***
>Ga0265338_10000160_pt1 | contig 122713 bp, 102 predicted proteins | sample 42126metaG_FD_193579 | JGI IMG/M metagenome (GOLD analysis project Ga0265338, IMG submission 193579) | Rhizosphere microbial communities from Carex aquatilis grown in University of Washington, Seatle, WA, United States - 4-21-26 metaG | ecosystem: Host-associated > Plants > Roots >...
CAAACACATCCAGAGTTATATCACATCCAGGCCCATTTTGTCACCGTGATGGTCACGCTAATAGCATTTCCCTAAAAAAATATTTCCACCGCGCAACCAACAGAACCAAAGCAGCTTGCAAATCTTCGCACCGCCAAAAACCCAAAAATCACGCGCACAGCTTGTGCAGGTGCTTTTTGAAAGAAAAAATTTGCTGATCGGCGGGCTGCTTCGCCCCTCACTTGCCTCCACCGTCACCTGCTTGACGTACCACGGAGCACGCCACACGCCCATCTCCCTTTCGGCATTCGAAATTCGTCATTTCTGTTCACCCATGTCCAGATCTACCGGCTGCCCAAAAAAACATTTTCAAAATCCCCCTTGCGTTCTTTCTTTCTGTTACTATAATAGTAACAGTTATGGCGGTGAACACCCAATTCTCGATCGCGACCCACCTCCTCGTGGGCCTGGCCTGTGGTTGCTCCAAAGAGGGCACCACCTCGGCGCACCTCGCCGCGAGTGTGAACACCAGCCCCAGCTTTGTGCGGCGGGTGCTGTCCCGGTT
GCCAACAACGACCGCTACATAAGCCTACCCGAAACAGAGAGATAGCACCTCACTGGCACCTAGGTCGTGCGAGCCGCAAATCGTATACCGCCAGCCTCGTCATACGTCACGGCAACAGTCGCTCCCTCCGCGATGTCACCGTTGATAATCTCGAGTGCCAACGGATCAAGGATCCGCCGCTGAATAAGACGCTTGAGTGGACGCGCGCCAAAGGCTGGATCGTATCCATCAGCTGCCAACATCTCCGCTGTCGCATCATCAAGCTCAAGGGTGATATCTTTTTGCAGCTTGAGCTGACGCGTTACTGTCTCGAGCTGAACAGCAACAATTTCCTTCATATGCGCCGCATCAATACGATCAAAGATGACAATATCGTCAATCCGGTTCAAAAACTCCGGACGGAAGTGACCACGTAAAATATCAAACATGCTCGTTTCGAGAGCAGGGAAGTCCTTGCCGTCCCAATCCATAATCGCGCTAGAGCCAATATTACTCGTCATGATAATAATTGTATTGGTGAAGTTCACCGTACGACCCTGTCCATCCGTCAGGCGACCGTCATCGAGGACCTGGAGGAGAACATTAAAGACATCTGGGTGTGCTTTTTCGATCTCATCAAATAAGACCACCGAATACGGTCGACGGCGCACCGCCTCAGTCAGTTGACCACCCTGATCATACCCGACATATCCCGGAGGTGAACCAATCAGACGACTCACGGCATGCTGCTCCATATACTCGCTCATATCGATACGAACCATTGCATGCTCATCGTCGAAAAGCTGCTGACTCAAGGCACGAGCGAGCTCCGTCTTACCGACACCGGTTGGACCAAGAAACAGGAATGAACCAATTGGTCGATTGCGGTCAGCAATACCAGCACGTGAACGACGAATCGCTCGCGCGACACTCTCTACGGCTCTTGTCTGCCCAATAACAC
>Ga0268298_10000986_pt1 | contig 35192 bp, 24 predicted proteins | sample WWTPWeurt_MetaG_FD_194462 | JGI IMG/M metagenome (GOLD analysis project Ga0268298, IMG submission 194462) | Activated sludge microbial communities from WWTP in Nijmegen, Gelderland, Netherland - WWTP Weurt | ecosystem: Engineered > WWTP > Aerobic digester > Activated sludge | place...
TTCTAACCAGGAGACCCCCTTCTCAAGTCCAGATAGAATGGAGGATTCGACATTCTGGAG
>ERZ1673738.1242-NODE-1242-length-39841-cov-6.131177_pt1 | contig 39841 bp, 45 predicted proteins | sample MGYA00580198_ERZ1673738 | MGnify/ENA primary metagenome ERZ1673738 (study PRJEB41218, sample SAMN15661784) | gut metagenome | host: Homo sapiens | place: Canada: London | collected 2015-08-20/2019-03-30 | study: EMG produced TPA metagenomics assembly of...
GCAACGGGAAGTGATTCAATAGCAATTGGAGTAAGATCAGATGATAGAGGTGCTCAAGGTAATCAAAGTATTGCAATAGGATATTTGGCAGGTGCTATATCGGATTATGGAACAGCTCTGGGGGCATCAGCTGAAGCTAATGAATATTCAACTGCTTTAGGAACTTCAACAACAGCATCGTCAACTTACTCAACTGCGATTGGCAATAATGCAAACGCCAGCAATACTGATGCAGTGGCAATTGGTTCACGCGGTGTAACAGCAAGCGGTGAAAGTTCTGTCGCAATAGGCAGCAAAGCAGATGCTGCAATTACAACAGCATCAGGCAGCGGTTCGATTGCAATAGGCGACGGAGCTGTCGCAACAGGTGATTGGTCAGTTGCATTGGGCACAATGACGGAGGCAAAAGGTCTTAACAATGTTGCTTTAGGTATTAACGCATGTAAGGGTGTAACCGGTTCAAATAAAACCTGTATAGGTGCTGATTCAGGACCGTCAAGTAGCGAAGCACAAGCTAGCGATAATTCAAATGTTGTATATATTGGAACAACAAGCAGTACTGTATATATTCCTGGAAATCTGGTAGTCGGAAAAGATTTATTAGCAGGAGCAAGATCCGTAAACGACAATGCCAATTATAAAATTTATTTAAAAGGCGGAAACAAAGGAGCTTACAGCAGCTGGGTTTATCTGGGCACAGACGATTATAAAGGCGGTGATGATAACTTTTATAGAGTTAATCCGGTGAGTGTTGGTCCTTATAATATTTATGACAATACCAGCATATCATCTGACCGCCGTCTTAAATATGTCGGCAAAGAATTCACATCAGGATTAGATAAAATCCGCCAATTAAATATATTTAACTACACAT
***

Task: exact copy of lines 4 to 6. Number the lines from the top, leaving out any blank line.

>Ga0268298_10000986_pt1 | contig 35192 bp, 24 predicted proteins | sample WWTPWeurt_MetaG_FD_194462 | JGI IMG/M metagenome (GOLD analysis project Ga0268298, IMG submission 194462) | Activated sludge microbial communities from WWTP in Nijmegen, Gelderland, Netherland - WWTP Weurt | ecosystem: Engineered > WWTP > Aerobic digester > Activated sludge | place...
TTCTAACCAGGAGACCCCCTTCTCAAGTCCAGATAGAATGGAGGATTCGACATTCTGGAG
>ERZ1673738.1242-NODE-1242-length-39841-cov-6.131177_pt1 | contig 39841 bp, 45 predicted proteins | sample MGYA00580198_ERZ1673738 | MGnify/ENA primary metagenome ERZ1673738 (study PRJEB41218, sample SAMN15661784) | gut metagenome | host: Homo sapiens | place: Canada: London | collected 2015-08-20/2019-03-30 | study: EMG produced TPA metagenomics assembly of...